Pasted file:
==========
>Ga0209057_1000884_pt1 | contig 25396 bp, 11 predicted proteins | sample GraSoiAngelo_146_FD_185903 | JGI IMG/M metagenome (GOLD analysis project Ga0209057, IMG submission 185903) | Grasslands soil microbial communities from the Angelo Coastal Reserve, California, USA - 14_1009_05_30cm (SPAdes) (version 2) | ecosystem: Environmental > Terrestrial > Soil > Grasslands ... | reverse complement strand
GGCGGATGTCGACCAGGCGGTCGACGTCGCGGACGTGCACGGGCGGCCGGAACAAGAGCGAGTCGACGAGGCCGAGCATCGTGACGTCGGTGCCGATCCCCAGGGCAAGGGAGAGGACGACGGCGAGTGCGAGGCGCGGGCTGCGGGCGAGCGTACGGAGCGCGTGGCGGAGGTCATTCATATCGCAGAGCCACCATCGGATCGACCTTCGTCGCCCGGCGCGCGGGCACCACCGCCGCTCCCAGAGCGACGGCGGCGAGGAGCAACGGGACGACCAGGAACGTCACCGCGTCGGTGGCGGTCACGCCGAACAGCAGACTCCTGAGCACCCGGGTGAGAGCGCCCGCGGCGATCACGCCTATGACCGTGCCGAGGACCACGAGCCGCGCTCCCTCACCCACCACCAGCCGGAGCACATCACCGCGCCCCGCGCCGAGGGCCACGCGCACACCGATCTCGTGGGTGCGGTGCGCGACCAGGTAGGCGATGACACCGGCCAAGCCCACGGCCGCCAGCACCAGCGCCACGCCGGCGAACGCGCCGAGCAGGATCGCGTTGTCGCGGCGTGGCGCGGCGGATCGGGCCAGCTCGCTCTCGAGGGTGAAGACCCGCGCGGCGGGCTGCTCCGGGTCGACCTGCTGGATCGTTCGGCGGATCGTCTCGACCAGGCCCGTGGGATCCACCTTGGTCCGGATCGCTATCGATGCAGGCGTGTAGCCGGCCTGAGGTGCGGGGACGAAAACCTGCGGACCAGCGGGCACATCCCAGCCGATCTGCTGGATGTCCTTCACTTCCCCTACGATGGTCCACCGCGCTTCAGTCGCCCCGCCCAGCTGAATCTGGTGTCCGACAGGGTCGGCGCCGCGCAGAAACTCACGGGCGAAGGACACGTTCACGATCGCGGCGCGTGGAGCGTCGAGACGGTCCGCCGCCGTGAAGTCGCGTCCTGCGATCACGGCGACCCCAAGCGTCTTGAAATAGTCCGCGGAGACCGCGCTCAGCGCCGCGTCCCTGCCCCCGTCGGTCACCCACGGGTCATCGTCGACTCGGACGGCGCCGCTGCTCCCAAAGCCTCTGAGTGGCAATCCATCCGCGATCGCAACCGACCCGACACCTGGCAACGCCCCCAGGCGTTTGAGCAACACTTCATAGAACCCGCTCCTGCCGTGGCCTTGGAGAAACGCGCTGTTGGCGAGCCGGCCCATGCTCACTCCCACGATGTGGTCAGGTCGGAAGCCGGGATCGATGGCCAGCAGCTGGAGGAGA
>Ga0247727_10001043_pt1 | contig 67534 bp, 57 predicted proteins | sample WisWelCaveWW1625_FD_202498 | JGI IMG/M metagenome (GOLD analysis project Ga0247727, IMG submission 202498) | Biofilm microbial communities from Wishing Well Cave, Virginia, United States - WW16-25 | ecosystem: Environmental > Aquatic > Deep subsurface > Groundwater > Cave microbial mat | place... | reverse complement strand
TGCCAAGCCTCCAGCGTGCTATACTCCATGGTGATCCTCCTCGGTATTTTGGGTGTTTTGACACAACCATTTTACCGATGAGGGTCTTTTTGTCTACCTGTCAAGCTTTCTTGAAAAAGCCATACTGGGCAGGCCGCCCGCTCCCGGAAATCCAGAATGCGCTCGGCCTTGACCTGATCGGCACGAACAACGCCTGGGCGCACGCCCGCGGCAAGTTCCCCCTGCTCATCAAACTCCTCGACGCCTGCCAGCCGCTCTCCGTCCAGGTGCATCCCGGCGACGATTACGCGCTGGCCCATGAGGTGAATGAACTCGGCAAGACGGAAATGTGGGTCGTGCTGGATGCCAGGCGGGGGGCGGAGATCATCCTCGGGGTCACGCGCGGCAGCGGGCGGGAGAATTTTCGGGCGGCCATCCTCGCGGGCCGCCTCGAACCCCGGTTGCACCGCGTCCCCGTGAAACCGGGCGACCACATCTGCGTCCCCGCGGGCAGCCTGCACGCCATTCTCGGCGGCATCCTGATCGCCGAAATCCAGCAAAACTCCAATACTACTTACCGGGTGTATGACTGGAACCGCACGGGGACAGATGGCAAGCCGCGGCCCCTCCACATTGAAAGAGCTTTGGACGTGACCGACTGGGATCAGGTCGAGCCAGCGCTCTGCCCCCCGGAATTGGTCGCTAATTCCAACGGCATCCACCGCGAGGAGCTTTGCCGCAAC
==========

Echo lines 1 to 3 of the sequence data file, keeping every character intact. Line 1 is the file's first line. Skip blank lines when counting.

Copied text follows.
>Ga0209057_1000884_pt1 | contig 25396 bp, 11 predicted proteins | sample GraSoiAngelo_146_FD_185903 | JGI IMG/M metagenome (GOLD analysis project Ga0209057, IMG submission 185903) | Grasslands soil microbial communities from the Angelo Coastal Reserve, California, USA - 14_1009_05_30cm (SPAdes) (version 2) | ecosystem: Environmental > Terrestrial > Soil > Grasslands ... | reverse complement strand
GGCGGATGTCGACCAGGCGGTCGACGTCGCGGACGTGCACGGGCGGCCGGAACAAGAGCGAGTCGACGAGGCCGAGCATCGTGACGTCGGTGCCGATCCCCAGGGCAAGGGAGAGGACGACGGCGAGTGCGAGGCGCGGGCTGCGGGCGAGCGTACGGAGCGCGTGGCGGAGGTCATTCATATCGCAGAGCCACCATCGGATCGACCTTCGTCGCCCGGCGCGCGGGCACCACCGCCGCTCCCAGAGCGACGGCGGCGAGGAGCAACGGGACGACCAGGAACGTCACCGCGTCGGTGGCGGTCACGCCGAACAGCAGACTCCTGAGCACCCGGGTGAGAGCGCCCGCGGCGATCACGCCTATGACCGTGCCGAGGACCACGAGCCGCGCTCCCTCACCCACCACCAGCCGGAGCACATCACCGCGCCCCGCGCCGAGGGCCACGCGCACACCGATCTCGTGGGTGCGGTGCGCGACCAGGTAGGCGATGACACCGGCCAAGCCCACGGCCGCCAGCACCAGCGCCACGCCGGCGAACGCGCCGAGCAGGATCGCGTTGTCGCGGCGTGGCGCGGCGGATCGGGCCAGCTCGCTCTCGAGGGTGAAGACCCGCGCGGCGGGCTGCTCCGGGTCGACCTGCTGGATCGTTCGGCGGATCGTCTCGACCAGGCCCGTGGGATCCACCTTGGTCCGGATCGCTATCGATGCAGGCGTGTAGCCGGCCTGAGGTGCGGGGACGAAAACCTGCGGACCAGCGGGCACATCCCAGCCGATCTGCTGGATGTCCTTCACTTCCCCTACGATGGTCCACCGCGCTTCAGTCGCCCCGCCCAGCTGAATCTGGTGTCCGACAGGGTCGGCGCCGCGCAGAAACTCACGGGCGAAGGACACGTTCACGATCGCGGCGCGTGGAGCGTCGAGACGGTCCGCCGCCGTGAAGTCGCGTCCTGCGATCACGGCGACCCCAAGCGTCTTGAAATAGTCCGCGGAGACCGCGCTCAGCGCCGCGTCCCTGCCCCCGTCGGTCACCCACGGGTCATCGTCGACTCGGACGGCGCCGCTGCTCCCAAAGCCTCTGAGTGGCAATCCATCCGCGATCGCAACCGACCCGACACCTGGCAACGCCCCCAGGCGTTTGAGCAACACTTCATAGAACCCGCTCCTGCCGTGGCCTTGGAGAAACGCGCTGTTGGCGAGCCGGCCCATGCTCACTCCCACGATGTGGTCAGGTCGGAAGCCGGGATCGATGGCCAGCAGCTGGAGGAGA
>Ga0247727_10001043_pt1 | contig 67534 bp, 57 predicted proteins | sample WisWelCaveWW1625_FD_202498 | JGI IMG/M metagenome (GOLD analysis project Ga0247727, IMG submission 202498) | Biofilm microbial communities from Wishing Well Cave, Virginia, United States - WW16-25 | ecosystem: Environmental > Aquatic > Deep subsurface > Groundwater > Cave microbial mat | place... | reverse complement strand